On the morning of January 7 on a quiet street in Paris, two men armed with automatic weapons killed 12 people and severely injured four others during an attack on the office of French magazine Charlie Hebdo. For several years, the weekly had received threats from extremists around the world for its daring, often offensive satire.
A banner at one of the spontaneous vigils that sprung up throughout France after the assault said that the planned attack “killed 12 and wounded 66 million” citizens. In France, the shock following the massacre was compounded by the fact that for four decades, the five cartoonists were taken for granted, as much a part of the French culture as lilies in May or Bastille Day. Cabu, Wolinski, Charb, Honoré and Tignous were the “naughty uncles” that would make light fun of everything and everyone. Their irreverence knew no bounds; they could both draw a smile from teenagers and grandparents alike and offend them at the same time. They always went too far, pushing the envelope of what can be made fun of, with a particular fondness for religious satire.
Editor-in-chief Charb, whose full name was Stéphane Charbonnier, was under police protection, and his bodyguard was killed with him during the attack. Below is a quote from Charb from 2012 that is tragically prescient of the events to come:
Blogger @Le_M_Poireau mourned the loss of Cabu:
Je pense à l'homme si doux qu'était Cabu et je pleure. #CharlieHebdo
— Charlie Poireau (@Le_M_Poireau) enero 7, 2015
I think of the gentle soul that Cabu and I weep #CharlieHebdo
While a parody account of God reminded the world of their loss with a touch of humor:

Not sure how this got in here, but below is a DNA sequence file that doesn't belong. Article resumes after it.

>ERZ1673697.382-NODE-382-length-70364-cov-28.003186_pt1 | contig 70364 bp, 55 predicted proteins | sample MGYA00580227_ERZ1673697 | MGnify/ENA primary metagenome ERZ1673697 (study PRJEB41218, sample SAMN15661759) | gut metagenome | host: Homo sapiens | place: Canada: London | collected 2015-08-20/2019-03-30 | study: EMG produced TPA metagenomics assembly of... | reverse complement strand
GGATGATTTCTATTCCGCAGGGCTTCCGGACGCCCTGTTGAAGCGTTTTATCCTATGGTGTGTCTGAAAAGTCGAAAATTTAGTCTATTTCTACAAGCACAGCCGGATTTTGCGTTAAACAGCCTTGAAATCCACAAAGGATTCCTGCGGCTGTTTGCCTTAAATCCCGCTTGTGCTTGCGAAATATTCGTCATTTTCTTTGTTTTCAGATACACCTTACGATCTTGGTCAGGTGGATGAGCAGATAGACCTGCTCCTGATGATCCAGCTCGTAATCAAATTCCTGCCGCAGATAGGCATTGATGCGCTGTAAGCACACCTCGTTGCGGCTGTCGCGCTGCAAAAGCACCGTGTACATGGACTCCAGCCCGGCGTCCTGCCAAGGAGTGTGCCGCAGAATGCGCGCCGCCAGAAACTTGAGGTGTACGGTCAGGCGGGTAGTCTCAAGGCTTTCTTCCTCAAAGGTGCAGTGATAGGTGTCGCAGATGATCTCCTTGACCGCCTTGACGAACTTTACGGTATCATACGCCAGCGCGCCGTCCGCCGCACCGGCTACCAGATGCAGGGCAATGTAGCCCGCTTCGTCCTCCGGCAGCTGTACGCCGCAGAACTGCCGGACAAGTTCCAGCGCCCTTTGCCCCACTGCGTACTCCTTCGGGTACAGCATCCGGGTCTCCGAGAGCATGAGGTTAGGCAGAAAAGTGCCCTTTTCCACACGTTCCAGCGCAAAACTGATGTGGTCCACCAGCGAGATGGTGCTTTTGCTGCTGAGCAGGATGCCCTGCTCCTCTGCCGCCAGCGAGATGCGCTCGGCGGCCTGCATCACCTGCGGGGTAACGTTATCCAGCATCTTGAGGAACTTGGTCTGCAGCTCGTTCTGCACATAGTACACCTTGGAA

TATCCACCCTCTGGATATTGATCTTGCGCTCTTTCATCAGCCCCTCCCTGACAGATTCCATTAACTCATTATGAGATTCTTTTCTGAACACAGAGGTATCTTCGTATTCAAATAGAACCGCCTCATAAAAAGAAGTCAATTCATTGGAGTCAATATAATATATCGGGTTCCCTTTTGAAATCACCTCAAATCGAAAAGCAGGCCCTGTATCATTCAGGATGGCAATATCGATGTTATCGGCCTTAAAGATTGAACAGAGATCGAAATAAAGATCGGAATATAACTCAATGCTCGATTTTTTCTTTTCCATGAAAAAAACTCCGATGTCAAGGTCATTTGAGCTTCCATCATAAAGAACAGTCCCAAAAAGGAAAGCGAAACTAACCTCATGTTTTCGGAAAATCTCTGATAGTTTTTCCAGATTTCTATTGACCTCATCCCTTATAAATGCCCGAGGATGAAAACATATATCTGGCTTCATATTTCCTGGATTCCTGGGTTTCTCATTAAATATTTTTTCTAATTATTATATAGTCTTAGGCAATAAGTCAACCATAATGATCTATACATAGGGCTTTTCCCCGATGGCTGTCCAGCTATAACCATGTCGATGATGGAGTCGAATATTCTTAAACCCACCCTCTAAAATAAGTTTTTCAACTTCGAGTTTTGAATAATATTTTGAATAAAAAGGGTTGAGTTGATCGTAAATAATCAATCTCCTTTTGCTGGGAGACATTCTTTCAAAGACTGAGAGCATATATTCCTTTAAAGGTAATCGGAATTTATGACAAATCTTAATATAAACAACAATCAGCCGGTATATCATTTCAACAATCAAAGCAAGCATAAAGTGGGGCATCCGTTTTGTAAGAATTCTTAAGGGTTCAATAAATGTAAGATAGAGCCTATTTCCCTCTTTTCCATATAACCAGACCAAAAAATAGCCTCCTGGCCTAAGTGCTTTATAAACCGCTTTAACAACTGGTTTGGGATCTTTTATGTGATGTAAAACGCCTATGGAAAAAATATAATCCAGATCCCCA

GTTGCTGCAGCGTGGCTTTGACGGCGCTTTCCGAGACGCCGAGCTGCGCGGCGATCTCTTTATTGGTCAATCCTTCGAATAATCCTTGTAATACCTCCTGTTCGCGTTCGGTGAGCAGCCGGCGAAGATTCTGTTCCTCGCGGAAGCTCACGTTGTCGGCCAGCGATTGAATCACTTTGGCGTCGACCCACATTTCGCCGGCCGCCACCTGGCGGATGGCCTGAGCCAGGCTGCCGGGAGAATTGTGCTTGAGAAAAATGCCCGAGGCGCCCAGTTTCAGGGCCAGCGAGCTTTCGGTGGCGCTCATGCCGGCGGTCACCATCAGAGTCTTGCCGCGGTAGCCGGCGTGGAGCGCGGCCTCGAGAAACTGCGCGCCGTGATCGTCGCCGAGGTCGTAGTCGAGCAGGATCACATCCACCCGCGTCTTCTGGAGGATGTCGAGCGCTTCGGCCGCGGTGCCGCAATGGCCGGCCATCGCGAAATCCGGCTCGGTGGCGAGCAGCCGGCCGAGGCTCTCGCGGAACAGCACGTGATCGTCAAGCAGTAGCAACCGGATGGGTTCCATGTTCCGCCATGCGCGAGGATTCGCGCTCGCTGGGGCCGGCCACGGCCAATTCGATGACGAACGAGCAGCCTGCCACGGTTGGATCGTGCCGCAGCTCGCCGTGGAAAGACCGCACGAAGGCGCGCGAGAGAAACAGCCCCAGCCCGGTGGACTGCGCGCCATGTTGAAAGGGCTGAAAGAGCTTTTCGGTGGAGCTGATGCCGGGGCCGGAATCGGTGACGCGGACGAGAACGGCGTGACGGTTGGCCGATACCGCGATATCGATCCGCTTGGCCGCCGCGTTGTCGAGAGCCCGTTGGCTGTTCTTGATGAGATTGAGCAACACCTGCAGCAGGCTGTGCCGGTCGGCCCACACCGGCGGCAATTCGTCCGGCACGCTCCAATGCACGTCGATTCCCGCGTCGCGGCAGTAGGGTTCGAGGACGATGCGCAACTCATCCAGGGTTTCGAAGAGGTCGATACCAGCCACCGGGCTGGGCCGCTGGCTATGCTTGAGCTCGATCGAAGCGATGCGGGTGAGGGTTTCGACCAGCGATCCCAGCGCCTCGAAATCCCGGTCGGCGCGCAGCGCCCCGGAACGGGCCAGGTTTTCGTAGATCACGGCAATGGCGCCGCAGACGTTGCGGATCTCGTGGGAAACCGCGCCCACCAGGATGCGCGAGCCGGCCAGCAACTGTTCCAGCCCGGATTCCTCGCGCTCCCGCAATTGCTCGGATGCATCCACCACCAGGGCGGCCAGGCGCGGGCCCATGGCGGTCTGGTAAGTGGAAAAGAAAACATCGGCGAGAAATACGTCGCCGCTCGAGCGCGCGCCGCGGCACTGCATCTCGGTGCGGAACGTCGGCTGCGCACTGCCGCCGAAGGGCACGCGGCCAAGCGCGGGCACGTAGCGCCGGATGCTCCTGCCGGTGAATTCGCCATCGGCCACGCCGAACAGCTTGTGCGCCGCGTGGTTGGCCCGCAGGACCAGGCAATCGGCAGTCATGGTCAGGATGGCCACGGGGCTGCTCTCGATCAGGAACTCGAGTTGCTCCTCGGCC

Je viens de recevoir plein de dessinateurs géniaux au paradis. Ils me dessinent à poil et on se marre. Désolé qu’ils soient plus avec vous.
— Dieu Officiel (@DieuOfficiel) 7 Janvier 2015
I just welcomed four great cartoonists in heaven. They are drawing naked and we are having a blast. Feeling bad for you on earth who have lost them.
There is not much to say that has not already being debated at length in the media and on social media. So here are a few of the most irreverent cartoons that Charlie Hebdo published as well as some images that have circulated online in tribute to the slain cartoonists. As Chapatte, a fellow French cartoonist wrote in his in memorium cartoon: “Without Humor, We Are All Dead“.
Some of the controversial cartoons from the magazine that targeted religion:
In its latest cover before the attack, Charlie Hebdo published an eerie cartoon by Charb:
And here are some of the most striking cartoons and images on the web that have circulated in tribute to those killed. Some were created after the attack, while others were older images repurposed for this recent tragedy.
— NOiD (@noid_gb) enero 7, 2015
4 cartoonists in heaven, Muhammad and Jesus are dismayed…
— Sophie Dupont ✏️ (@sofille65) enero 7, 2015
— waltercolor (@waltercolor) enero 7, 2015
“This is not a religion” – Dorian Danielsen
— Jean-Baptiste ✏️ (@dijibe) enero 7, 2015
— Matthew Hotton (@MatthewHotton) enero 7, 2015
— Bruno Guglielminetti (@Guglielminetti) enero 7, 2015
Proud of my ex-colleagues. CBC newsroom in Montreal supports #CharlieHebdo
Rest in peace and thanks for the memories.